Determining child’s risk for epilepsy after febrile seizure via diagnostic procedures
New study reveals brain imaging and brain activity recordings could determine children at high risk
Seizures that occur during a childhood fever are usually harmless, but when the fever continues they can indicate a higher risk for epilepsy later on in life.
In a study funded by the National Institutes of Health reveal that MRI and EEG can help determine which children are at higher risk for epilepsy. The study finds that within days of a prolonged fever-related seizure some children have signs of acute brain injury, abnormal brain anatomy, altered brain activity, or both.View slideshow: Generalized seizures
Dr. Shlomo Shinnar, MD, PhD, FANN, Professor of Neurology, Pediatrics and Epidemiology and Population Health, Hyman Climenko Professor of Neuroscience Research at Montefiore Medical Center, Albert Einstein College of Medicine, Bronx, New York, and study investigator stated in a release "Our goal has been to develop biomarkers that will tell us whether or not a particular child is at risk for epilepsy. This could in turn help us develop strategies to prevent the disorder.”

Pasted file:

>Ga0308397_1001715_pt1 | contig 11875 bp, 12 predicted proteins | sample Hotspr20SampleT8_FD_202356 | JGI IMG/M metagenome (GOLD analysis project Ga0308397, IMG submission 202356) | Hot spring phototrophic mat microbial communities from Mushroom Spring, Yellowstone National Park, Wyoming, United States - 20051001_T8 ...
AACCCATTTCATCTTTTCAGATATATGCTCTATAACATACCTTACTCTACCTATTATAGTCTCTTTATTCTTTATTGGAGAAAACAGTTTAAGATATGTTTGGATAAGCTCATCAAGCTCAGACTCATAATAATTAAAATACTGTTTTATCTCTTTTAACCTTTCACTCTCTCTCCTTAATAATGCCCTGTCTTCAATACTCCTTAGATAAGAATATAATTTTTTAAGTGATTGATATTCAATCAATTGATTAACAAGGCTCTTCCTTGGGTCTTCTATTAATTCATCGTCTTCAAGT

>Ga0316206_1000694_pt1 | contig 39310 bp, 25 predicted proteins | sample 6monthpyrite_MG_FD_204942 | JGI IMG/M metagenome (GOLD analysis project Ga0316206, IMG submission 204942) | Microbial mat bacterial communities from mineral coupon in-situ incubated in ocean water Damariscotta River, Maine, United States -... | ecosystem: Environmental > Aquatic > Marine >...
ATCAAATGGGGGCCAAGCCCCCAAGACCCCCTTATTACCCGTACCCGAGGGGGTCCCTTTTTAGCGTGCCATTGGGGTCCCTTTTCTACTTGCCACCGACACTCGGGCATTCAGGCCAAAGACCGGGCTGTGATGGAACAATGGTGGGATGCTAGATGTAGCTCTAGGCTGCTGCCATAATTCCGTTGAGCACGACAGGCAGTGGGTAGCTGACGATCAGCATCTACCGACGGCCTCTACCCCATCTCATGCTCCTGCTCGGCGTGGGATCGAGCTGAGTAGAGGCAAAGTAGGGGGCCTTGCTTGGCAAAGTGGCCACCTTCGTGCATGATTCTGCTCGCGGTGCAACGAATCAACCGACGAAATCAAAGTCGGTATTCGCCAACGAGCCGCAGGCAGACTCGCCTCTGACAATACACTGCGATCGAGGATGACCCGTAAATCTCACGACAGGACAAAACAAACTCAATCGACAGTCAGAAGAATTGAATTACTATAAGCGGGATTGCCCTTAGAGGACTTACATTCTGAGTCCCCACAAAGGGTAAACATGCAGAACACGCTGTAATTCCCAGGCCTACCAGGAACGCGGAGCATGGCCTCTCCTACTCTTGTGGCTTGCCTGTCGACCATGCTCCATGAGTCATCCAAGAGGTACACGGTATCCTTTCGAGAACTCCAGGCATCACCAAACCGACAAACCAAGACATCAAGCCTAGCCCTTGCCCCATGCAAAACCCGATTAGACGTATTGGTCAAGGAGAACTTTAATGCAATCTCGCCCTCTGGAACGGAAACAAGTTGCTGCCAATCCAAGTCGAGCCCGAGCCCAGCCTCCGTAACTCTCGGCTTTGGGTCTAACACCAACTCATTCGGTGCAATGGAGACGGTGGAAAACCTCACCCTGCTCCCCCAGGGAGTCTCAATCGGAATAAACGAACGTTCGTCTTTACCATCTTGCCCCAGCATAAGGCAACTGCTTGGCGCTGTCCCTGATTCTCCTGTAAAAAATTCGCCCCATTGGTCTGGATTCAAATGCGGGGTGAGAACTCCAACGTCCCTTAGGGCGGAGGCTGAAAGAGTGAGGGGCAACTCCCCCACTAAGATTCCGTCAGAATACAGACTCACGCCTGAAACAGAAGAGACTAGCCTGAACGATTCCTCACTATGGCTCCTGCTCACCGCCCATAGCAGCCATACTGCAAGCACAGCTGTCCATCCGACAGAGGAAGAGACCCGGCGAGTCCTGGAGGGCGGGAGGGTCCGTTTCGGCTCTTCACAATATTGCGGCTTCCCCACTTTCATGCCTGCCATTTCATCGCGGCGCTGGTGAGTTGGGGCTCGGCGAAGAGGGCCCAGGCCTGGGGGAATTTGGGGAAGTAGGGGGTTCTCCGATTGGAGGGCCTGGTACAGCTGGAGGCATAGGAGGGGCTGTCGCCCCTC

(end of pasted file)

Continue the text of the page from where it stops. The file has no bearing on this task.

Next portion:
Febrile seizures are seizures that occur during the course of a high fever, the majority of children with febrile seizures have rectal temperatures greater than 102 degrees Fahrenheit. Approximately one in every 25 children will have at least one febrile seizure, and more than one-third of these children will have additional febrile seizures before they outgrow the tendency to have them. Most children recover quickly and do not endure long term health effects. But a child having one or more prolonged febrile seizures during childhood is known to be at higher risk epilepsy later on in life. Some experts estimate that the risk of later epilepsy is 30-40 percent following febrile status epilepticus (FSE). A seizure or series of seizures can last from thirty minutes to several hours.